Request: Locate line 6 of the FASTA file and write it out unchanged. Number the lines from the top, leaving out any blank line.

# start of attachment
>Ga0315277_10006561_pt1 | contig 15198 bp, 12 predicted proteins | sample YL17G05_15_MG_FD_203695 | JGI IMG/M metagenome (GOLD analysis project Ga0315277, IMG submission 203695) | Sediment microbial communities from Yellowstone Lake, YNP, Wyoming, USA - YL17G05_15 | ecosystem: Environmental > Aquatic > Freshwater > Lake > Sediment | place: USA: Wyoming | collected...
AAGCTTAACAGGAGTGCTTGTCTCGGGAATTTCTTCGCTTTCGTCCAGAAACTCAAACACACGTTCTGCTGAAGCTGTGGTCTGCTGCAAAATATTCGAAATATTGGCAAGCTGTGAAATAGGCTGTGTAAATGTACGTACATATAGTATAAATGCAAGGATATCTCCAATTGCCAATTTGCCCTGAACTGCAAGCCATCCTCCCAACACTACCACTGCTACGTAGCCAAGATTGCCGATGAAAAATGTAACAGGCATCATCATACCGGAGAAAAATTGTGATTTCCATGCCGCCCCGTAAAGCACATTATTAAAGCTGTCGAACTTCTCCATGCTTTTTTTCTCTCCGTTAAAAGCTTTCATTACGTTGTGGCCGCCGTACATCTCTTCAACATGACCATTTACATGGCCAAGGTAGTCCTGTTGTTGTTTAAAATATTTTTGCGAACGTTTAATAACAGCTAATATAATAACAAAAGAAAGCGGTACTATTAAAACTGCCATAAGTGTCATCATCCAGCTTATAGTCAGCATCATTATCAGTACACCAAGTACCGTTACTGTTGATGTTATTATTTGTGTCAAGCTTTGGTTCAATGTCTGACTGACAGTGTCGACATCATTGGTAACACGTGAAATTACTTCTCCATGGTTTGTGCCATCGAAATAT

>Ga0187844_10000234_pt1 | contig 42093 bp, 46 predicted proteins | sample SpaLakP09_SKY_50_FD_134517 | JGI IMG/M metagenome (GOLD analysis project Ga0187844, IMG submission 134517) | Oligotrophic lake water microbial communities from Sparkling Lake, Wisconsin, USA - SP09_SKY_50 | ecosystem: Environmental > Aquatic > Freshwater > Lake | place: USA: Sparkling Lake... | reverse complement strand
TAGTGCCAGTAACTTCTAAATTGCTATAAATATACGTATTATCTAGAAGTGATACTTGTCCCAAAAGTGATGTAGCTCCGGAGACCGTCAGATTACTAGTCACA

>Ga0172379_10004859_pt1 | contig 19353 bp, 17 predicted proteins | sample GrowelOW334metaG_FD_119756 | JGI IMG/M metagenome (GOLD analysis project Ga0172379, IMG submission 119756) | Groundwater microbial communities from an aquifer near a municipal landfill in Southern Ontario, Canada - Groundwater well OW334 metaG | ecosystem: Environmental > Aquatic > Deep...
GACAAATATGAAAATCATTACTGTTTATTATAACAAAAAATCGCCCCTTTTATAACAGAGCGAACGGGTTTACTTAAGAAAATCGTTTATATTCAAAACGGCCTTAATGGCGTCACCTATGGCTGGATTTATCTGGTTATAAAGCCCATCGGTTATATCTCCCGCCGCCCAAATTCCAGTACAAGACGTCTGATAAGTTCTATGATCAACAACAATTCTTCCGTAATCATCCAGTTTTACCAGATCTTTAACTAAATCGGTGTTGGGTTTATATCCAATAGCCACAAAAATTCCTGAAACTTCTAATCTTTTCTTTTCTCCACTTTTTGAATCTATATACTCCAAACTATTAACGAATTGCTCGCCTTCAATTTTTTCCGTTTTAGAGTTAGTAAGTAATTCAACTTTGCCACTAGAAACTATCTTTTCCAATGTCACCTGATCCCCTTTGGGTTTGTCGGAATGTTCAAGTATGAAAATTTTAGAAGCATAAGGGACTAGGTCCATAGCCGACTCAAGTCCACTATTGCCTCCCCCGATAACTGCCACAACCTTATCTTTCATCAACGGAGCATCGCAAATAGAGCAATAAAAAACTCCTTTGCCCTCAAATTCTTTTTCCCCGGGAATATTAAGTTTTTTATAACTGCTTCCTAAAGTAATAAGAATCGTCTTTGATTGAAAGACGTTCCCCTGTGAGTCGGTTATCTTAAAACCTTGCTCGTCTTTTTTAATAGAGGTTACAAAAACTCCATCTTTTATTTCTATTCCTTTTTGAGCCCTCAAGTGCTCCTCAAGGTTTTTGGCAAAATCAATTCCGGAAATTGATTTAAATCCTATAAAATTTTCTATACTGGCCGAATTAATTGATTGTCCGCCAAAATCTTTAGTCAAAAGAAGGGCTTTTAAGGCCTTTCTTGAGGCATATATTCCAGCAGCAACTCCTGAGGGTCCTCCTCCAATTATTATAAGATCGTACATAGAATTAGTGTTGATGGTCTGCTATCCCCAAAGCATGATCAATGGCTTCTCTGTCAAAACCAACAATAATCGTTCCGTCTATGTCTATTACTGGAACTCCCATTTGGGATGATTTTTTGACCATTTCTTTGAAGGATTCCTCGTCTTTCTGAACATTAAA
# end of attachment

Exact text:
GACAAATATGAAAATCATTACTGTTTATTATAACAAAAAATCGCCCCTTTTATAACAGAGCGAACGGGTTTACTTAAGAAAATCGTTTATATTCAAAACGGCCTTAATGGCGTCACCTATGGCTGGATTTATCTGGTTATAAAGCCCATCGGTTATATCTCCCGCCGCCCAAATTCCAGTACAAGACGTCTGATAAGTTCTATGATCAACAACAATTCTTCCGTAATCATCCAGTTTTACCAGATCTTTAACTAAATCGGTGTTGGGTTTATATCCAATAGCCACAAAAATTCCTGAAACTTCTAATCTTTTCTTTTCTCCACTTTTTGAATCTATATACTCCAAACTATTAACGAATTGCTCGCCTTCAATTTTTTCCGTTTTAGAGTTAGTAAGTAATTCAACTTTGCCACTAGAAACTATCTTTTCCAATGTCACCTGATCCCCTTTGGGTTTGTCGGAATGTTCAAGTATGAAAATTTTAGAAGCATAAGGGACTAGGTCCATAGCCGACTCAAGTCCACTATTGCCTCCCCCGATAACTGCCACAACCTTATCTTTCATCAACGGAGCATCGCAAATAGAGCAATAAAAAACTCCTTTGCCCTCAAATTCTTTTTCCCCGGGAATATTAAGTTTTTTATAACTGCTTCCTAAAGTAATAAGAATCGTCTTTGATTGAAAGACGTTCCCCTGTGAGTCGGTTATCTTAAAACCTTGCTCGTCTTTTTTAATAGAGGTTACAAAAACTCCATCTTTTATTTCTATTCCTTTTTGAGCCCTCAAGTGCTCCTCAAGGTTTTTGGCAAAATCAATTCCGGAAATTGATTTAAATCCTATAAAATTTTCTATACTGGCCGAATTAATTGATTGTCCGCCAAAATCTTTAGTCAAAAGAAGGGCTTTTAAGGCCTTTCTTGAGGCATATATTCCAGCAGCAACTCCTGAGGGTCCTCCTCCAATTATTATAAGATCGTACATAGAATTAGTGTTGATGGTCTGCTATCCCCAAAGCATGATCAATGGCTTCTCTGTCAAAACCAACAATAATCGTTCCGTCTATGTCTATTACTGGAACTCCCATTTGGGATGATTTTTTGACCATTTCTTTGAAGGATTCCTCGTCTTTCTGAACATTAAA